Carol L. Ericsson
Quantum Entanglement at the Mogollon-Datil Volcanic Field
wood, paper mâché, model materials, paint and projection
In 2006, while searching for materials with a high density of quantum entanglement (the mechanical situation in which the states of two objects may only be described in reference to each other, even when separated by great distance), the Geologic Intelligence Lab (GIL) found a rock in the Mogollon-Datil Volcanic Field in western New Mexico. This rock (later named Igs) was both highly entangled and emitting a strange frequency. The GIL team brought this rock back to their lab in Los Angeles, where is remained until the lab closed down 2014. Bobbie Welch, one of the researchers at GIL, adopted Igs and brought them into their “home lab” (garage), where she got to know Igs and began to find evidence that within this rock resided some form of previously unknown consciousness.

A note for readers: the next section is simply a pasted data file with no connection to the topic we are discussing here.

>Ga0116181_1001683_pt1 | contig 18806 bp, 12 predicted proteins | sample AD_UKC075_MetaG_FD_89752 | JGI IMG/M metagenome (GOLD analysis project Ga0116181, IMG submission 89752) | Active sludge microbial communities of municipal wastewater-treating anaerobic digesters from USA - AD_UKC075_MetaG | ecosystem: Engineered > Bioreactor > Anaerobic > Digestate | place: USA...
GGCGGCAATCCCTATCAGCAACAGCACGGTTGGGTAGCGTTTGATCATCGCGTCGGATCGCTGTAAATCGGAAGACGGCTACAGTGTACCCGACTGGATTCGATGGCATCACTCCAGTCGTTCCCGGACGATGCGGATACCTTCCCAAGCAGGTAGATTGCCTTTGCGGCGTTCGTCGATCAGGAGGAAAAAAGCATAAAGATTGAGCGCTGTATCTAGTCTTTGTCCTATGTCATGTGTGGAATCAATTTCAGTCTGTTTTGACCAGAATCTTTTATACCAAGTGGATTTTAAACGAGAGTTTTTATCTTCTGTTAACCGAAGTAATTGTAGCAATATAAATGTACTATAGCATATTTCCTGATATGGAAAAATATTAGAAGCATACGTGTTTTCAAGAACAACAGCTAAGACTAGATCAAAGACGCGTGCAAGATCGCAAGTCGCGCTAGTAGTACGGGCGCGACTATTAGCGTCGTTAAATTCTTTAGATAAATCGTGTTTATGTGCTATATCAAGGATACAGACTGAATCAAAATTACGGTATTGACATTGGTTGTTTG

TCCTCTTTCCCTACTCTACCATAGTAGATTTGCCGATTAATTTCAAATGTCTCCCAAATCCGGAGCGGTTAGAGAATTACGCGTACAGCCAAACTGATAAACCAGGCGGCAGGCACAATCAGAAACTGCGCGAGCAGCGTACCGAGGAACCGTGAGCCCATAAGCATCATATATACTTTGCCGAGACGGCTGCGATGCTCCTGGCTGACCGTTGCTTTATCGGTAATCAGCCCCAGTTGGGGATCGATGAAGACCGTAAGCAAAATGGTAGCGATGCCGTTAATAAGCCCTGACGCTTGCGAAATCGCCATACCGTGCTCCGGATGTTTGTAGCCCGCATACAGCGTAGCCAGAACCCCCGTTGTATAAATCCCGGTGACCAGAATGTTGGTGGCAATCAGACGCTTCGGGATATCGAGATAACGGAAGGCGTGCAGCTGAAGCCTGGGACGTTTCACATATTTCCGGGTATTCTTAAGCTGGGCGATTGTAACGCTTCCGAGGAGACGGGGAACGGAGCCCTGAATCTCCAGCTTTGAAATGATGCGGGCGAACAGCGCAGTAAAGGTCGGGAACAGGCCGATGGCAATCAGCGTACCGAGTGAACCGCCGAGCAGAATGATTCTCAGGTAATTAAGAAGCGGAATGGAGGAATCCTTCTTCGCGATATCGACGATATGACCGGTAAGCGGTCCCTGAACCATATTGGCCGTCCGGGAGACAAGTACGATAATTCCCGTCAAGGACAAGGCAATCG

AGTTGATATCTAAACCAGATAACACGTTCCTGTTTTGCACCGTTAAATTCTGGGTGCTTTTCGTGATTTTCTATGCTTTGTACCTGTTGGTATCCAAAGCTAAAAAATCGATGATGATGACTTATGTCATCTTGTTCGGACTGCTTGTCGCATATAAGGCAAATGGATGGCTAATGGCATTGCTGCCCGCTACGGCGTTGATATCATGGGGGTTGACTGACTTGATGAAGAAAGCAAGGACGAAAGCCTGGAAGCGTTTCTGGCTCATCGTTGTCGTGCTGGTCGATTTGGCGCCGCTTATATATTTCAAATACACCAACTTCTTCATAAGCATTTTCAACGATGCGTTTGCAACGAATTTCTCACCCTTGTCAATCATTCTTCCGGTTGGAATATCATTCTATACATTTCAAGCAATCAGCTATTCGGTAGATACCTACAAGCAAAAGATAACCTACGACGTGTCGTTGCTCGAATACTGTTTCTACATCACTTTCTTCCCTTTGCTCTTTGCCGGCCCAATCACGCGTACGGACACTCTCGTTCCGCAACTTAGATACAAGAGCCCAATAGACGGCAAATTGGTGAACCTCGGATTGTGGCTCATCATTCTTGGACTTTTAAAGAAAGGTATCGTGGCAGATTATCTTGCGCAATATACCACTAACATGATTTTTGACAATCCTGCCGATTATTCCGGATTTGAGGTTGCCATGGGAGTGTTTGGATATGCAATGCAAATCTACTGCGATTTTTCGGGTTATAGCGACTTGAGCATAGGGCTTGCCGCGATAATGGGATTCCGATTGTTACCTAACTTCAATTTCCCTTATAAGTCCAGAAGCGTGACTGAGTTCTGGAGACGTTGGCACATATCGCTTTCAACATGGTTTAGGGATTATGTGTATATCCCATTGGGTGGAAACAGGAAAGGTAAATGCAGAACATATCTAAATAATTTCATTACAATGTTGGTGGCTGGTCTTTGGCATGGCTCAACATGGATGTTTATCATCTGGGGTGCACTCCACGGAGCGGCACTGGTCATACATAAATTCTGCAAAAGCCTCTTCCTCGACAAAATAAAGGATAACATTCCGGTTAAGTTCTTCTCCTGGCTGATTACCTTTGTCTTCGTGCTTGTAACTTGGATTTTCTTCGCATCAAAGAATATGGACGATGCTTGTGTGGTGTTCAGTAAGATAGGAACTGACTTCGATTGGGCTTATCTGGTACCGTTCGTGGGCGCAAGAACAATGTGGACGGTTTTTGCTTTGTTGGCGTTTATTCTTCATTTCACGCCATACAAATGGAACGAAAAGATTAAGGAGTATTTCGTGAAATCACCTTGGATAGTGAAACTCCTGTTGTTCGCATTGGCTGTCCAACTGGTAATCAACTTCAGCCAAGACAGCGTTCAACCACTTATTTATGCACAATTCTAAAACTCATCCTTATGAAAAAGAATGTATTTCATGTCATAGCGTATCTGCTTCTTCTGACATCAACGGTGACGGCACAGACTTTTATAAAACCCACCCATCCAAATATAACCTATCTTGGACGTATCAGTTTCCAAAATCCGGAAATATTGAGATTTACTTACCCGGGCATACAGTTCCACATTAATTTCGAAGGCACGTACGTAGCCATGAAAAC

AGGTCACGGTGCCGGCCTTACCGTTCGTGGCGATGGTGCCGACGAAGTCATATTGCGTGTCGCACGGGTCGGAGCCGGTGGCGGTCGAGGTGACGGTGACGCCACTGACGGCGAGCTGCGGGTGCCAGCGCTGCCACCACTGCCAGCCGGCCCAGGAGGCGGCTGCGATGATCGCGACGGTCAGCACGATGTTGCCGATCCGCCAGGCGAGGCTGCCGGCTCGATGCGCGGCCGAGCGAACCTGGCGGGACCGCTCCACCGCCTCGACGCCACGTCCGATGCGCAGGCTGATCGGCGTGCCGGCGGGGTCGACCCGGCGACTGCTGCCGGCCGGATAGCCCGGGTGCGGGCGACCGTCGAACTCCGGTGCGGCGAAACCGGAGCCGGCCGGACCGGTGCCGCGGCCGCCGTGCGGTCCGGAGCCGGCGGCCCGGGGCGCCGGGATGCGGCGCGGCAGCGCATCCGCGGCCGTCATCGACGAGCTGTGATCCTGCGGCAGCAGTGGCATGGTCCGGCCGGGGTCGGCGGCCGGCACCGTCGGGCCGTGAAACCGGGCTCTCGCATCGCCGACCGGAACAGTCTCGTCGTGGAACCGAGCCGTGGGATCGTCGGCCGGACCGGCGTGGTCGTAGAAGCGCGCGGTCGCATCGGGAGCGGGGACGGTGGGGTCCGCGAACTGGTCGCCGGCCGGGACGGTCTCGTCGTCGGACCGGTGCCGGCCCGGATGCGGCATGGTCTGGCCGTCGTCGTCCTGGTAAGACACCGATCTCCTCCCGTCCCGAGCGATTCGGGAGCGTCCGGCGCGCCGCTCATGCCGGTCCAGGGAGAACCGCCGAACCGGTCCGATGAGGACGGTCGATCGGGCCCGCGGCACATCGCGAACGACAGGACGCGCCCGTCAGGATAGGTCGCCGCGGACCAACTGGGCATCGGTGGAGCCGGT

This model illustrates the volcanic field where Igs was found, and the network of quantum entanglement that exists there. Through projected image, we can see how current research believes this entanglement developed, and a glimpse into Igs’ world.
C Lily Ericsson is an artist currently working on a graduate degree in experimental animation from CalArts. She grew up in Florida and studied environmental design at MICA in Baltimore, MD. She has worked as an architectural designer at PI.KL studio in Baltimore, as a designer for a toy company, Laser Pegs, in Sarasota, and freelanced as a graphic designer. In 2014 she lived and worked at Arcosanti, an urban laboratory in Arizona. While a student at CalArts she has been creating animated short works, performances and events. For the past year she has been getting to know Igs and to help them become real. If you would like to know more about Igs and the Geologic Intelligence Lab go to geologiclab.com or come and see our expo, being held in the Black and White gallery at CalArts from April 3rd – 5th, 2018.